For Kahane, acceptance of these terms was tantamount to cultural and religious suicide. In the Yiddish lexicon of his youth, assimilation is called shmad, a term derived from the Hebrew for “destruction.” Liberalism thus willy-nilly collaborates in the demise of Judaism. In consonance with his radical political disposition, Kahane did not shy away from hyperbolic rhetoric to promote his radical critique. At the least, liberal assimilation would render antisemitism more subtle and, in the extreme, engender Jüdischer Selbtshaß. To stem the tide of shmad, Kahane reasoned, it was necessary to restore ethnic pride or rather what he called hadar (Hebrew for “glory”), a concept that one of his ideological mentors Vladimir Ze’ev Jabotinsky, founder of a right-wing Zionist movement, had expressly drawn from Mussolini’s fascist vision of rekindling the “glory” of the Roman Empire.
After emigrating to Israel in the wake of a suspended five-year sentence for manufacturing explosives, Kahane rooted hadar and ethnic pride in the Torah and traditional Jewish religious practice. From this perspective he took up cudgels against Israel’s regnant secular Zionist ethos, which he averred was riddled with contradictions that could not but lead to the death of Judaism. Most pressing was his critique of the pretense of establishing a “Jewish democratic state.” The state, he contended, was either Jewish or democratic. It could not be both: “The Arab,” Kahane contended, “‛knows that a Jewish State cannot be a democratic one, in the western sense of the word, a concept that gives all people, regardless of nationality, equal rights. Democracies are not modified by adjectives. There is no Jewish or Arab democracy. There is democracy. Or a Jewish State. Or an Arab one’” (p.145).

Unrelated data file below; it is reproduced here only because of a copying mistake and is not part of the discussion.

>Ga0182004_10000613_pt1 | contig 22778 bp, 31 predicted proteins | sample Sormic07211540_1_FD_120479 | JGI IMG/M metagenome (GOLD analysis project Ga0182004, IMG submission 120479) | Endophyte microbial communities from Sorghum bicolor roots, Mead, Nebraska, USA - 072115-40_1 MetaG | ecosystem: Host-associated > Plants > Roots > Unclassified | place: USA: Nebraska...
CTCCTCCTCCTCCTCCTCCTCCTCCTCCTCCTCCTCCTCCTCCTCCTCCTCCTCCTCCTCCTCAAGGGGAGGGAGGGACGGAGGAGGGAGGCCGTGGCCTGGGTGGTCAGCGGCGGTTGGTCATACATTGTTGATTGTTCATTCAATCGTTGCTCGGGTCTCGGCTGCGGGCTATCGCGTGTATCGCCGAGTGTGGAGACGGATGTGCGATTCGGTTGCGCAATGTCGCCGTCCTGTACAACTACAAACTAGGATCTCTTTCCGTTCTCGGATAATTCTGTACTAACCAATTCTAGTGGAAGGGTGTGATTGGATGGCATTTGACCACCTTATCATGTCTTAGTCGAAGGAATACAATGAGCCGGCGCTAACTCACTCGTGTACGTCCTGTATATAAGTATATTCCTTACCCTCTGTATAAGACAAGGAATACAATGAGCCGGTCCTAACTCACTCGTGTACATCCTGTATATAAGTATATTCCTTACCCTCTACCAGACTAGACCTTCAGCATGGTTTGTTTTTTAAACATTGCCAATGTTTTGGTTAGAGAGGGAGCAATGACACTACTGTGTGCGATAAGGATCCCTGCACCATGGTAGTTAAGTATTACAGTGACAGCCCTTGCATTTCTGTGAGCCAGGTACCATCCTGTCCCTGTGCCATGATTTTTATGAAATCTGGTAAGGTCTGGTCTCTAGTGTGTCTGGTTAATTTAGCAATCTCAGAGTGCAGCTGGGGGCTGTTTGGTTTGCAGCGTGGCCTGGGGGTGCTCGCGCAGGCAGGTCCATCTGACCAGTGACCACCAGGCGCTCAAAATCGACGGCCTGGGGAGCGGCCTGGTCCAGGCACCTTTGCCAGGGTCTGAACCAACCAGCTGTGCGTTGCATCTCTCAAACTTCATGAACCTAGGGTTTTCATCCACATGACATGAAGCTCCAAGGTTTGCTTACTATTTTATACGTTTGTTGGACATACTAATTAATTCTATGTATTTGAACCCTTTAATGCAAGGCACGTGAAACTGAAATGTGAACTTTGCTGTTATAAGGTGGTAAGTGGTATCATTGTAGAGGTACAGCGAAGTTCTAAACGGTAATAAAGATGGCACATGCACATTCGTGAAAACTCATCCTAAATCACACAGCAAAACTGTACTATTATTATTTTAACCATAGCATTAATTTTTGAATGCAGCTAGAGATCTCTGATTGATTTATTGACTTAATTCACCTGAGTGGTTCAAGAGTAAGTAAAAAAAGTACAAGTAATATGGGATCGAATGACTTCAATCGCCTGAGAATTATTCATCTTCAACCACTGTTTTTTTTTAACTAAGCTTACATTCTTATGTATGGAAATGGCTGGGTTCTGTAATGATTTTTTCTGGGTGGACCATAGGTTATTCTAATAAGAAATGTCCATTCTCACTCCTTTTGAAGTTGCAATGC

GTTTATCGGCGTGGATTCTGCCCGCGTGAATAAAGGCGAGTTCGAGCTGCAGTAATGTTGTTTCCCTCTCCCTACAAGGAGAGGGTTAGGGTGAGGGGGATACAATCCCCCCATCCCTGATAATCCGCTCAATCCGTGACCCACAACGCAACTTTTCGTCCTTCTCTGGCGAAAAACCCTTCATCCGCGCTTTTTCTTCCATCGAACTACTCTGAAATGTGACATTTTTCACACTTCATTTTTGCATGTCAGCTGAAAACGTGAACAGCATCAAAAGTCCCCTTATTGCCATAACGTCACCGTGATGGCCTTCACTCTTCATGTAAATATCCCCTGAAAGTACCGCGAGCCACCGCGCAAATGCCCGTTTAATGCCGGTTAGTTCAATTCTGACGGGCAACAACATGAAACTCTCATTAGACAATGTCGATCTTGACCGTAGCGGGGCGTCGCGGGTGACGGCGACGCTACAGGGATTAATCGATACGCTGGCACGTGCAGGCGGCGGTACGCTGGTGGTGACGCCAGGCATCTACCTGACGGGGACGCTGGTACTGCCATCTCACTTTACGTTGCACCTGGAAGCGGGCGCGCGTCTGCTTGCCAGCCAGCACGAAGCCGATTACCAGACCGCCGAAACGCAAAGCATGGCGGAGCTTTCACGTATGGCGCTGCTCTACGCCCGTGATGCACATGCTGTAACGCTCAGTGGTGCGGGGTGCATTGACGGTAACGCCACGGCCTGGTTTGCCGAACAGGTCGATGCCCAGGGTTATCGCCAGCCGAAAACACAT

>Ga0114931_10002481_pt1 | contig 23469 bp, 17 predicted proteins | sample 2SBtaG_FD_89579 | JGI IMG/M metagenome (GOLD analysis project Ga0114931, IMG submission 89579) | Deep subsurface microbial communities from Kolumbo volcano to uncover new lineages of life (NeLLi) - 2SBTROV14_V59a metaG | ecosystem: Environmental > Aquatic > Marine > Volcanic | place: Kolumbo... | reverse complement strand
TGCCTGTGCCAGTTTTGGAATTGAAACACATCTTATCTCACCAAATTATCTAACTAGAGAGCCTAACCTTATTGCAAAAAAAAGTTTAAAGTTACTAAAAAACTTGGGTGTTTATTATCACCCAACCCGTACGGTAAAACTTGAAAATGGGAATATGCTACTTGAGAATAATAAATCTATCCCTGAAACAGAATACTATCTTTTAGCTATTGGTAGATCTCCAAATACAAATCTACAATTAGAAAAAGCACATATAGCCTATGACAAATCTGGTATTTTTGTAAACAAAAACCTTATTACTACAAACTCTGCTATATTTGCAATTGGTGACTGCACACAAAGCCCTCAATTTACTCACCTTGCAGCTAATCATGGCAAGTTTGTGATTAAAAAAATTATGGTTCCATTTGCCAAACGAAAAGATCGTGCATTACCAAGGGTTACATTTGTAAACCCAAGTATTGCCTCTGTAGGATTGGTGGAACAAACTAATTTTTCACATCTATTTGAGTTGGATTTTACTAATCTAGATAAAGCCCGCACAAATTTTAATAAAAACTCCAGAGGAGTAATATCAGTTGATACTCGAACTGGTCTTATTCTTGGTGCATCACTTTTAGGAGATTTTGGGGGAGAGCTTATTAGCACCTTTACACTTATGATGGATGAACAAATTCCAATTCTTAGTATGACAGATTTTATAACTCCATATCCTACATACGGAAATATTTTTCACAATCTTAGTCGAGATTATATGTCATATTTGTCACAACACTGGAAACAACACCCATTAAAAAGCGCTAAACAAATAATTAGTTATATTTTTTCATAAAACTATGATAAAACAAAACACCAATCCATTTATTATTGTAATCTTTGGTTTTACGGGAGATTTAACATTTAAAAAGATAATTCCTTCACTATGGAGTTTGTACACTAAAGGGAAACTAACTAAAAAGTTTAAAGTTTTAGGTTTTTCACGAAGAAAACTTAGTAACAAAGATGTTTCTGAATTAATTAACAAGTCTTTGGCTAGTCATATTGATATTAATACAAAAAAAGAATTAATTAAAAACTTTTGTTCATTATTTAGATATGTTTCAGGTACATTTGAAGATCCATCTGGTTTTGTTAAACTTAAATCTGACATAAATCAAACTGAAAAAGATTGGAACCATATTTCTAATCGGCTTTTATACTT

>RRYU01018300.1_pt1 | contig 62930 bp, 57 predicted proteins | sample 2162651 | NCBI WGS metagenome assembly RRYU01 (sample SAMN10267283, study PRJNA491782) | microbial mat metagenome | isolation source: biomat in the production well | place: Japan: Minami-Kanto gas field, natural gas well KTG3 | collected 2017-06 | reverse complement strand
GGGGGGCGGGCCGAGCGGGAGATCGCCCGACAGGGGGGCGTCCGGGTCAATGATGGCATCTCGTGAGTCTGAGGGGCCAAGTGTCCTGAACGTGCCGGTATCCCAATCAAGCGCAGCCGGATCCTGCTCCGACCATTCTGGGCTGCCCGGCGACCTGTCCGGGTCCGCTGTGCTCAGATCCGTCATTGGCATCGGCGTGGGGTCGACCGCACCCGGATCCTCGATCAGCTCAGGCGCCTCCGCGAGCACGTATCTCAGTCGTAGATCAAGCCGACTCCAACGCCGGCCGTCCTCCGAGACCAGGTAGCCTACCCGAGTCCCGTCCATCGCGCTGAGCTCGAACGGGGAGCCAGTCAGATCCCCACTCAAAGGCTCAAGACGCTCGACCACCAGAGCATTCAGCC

If Zionism came to secure the future of the Jewish people, Kahane concluded, it had no choice but to facilitate the emigration of the Arabs from the state either by material inducements or by expulsion. Given his penchant for incendiary rhetoric, he therefore called for the removal of “‘the Ishmaelite cancer and the desecration of the land of Israel’” (p. 154). When he brought such statements to the rostrum of the Israeli parliament, to which he was elected in 1984, a law was enacted against racism and his banishment from the legislative chambers.
Although Kahane’s views were repudiated by the leadership of both Israel and of American Jewry, his indictment of liberal pluralism is, Magid says, “sobering.” For “it suggests that a true democracy is impossible in a Jewish state, which must, to ensure its own survival, assign non-Jewish individuals and communities, that is, Arabs, a second-class status. Kahane suggests that even if Arabs are treated fairly in Israel they can never be treated equally, a view that echoes the arguments of Black Power theorists.” Namely that the acquisition of civil rights “do[es] not erase structural, underlying racism of a society based on white supremacy” (p.101), and analogously, Jewish national hegemony.
Through the lens of the eccentric, outrageous radical Kahane, Magid quickens attention to exigent issues that should exercise Jewry.
 Thomas Mann, The Magic Mountain, trans. John E. Woods (New York, 1995), pp. 36–37.
 Immanuel Kant, “The Conflict of the Faculties,” trans. Mary. J. Gregor and Robert Anchor, in Religion and Rational Theology, trans. and ed. Allen W. Wood and George Di Giovanni (New York, 2001), pp. 276, 275.